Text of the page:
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, 34 (1), 147-52

Newborn Rabbit Blood-Brain Barrier Is Selectively Permeable and Differs Substantially From the Adult

Newborn Rabbit Blood-Brain Barrier Is Selectively Permeable and Differs Substantially From the Adult

L D Braun et al. J Neurochem.

Abstract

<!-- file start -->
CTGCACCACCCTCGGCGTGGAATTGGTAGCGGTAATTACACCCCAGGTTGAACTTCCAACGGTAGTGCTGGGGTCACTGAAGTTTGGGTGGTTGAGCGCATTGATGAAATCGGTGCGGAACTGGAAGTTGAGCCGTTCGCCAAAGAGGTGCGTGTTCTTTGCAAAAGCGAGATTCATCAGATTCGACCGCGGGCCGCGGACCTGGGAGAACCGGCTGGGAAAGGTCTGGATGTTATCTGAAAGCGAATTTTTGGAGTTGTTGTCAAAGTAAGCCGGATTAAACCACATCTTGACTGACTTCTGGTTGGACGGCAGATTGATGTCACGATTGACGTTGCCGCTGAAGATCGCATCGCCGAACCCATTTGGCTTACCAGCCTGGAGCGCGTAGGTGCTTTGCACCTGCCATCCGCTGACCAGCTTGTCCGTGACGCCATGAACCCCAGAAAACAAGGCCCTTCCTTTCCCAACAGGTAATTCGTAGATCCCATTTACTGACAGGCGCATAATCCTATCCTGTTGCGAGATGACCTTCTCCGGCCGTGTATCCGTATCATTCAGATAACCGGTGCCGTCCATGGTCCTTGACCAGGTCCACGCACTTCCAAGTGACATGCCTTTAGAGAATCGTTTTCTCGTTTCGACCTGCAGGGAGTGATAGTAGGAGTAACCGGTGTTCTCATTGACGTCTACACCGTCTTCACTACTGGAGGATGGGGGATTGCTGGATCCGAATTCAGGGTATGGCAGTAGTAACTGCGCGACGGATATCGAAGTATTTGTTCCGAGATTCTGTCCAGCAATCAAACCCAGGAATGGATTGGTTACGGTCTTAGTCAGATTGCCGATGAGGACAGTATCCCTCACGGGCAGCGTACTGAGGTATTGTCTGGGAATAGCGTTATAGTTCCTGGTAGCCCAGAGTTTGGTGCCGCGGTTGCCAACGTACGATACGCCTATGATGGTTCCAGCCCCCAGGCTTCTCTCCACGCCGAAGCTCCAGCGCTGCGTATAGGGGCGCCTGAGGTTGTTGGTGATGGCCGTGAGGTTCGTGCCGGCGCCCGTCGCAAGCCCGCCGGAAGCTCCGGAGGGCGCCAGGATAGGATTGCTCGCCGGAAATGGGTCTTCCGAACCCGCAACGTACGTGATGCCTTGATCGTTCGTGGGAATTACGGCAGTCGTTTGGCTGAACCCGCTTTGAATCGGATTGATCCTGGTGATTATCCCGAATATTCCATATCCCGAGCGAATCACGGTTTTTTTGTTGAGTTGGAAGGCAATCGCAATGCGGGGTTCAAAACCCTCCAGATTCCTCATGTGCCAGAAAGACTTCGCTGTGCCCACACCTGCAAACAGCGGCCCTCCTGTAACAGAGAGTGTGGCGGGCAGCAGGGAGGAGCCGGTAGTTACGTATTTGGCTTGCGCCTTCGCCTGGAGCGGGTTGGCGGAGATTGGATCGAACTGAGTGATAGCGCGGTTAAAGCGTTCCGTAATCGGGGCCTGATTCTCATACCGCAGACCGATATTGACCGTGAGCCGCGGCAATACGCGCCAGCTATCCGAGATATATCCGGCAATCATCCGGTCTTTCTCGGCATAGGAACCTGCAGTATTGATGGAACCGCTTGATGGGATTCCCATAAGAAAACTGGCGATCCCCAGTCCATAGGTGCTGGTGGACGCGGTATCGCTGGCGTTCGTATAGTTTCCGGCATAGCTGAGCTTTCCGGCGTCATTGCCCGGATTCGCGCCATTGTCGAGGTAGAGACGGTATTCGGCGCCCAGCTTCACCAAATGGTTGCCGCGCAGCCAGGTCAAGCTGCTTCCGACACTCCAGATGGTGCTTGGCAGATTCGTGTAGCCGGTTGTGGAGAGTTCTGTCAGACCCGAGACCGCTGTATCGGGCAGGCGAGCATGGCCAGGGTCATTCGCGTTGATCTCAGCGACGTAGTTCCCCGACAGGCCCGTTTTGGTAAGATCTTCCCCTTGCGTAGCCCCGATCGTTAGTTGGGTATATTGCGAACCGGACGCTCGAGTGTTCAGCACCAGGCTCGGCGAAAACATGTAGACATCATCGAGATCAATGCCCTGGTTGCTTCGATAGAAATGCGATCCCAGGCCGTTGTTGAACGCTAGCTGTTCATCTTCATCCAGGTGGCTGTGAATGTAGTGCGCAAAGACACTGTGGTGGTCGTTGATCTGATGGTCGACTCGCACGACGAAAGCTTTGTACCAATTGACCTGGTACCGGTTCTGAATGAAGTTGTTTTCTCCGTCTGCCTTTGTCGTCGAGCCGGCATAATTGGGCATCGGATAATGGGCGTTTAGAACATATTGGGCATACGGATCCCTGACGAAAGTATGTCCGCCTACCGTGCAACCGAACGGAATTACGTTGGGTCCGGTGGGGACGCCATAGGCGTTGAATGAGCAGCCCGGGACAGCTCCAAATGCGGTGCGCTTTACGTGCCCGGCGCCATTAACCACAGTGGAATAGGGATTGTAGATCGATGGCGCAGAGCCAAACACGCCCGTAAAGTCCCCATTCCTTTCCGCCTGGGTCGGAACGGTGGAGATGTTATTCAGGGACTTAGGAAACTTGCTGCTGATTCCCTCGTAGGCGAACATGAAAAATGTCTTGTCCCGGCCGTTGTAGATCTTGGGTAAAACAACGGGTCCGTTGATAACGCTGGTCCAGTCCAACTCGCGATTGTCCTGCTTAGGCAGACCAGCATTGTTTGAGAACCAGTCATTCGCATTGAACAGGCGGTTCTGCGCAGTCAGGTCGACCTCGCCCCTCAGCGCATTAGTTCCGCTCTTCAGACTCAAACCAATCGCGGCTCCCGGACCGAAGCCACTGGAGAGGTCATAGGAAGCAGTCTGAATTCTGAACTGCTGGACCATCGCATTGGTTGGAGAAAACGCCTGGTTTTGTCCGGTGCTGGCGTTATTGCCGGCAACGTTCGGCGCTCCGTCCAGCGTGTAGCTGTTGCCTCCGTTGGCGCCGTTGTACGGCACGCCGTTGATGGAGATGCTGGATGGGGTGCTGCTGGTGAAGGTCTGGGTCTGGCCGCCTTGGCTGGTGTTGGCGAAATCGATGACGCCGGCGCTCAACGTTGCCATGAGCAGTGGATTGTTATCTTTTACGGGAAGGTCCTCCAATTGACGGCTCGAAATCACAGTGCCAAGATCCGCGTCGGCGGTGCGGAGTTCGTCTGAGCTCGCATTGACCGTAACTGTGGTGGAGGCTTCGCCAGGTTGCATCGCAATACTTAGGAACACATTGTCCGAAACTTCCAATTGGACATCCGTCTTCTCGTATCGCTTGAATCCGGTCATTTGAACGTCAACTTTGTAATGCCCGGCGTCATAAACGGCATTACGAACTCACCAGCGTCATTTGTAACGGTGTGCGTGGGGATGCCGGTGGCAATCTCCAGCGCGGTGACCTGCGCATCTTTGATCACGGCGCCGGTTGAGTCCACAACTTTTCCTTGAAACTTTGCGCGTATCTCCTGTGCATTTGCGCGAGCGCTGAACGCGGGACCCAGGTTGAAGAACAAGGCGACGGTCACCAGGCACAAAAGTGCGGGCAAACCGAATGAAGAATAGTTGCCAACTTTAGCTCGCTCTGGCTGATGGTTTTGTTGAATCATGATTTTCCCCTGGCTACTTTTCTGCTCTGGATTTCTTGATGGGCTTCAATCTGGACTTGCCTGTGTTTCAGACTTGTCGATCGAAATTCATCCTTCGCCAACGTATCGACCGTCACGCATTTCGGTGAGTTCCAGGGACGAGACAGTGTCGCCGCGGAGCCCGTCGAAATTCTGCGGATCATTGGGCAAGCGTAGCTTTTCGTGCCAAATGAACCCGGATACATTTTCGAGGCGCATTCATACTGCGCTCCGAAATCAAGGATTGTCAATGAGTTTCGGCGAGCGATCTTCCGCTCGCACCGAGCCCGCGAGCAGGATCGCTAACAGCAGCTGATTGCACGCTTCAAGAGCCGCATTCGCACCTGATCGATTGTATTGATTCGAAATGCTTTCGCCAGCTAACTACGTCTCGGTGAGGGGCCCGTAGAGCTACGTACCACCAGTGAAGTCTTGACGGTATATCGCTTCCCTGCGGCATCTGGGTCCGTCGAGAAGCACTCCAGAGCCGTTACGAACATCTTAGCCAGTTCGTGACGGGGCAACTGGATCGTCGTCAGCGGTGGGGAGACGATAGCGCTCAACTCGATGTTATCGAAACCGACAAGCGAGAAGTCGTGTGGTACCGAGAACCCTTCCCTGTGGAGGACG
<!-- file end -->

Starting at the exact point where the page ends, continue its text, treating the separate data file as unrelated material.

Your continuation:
Examination of blood-brain barrier (BBB) function by the intracarotid injection technique has been utilized in studies of newborn (6-30 h) and adult rabbits. The exclusion of mannitol (mol. wt. 182), dextran (mol. wt. 60,000-90,000), and indium-bound EDTA indicate that the newborn BBB has restrictive properties similar to the adult. At birth, saturable, carrier-mediated transport mechanisms are present, regulating the entry of glucose, amino acids, organic acids, purines, nucleosides, and choline. No difference in brain uptake of glucose was observed between adult and newborn, but considerably higher uptake rates for arginine, choline, and adenine were seen in the newborn. In contrast to suggestions of an immature barrier in young animals, these studies indicate that a sophisticated, selective BBB is operative at birth. Furthermore, the specific selectivity and dramatic increases seen for certain metabolites imply a vital function in the newborn for these carrier systems.

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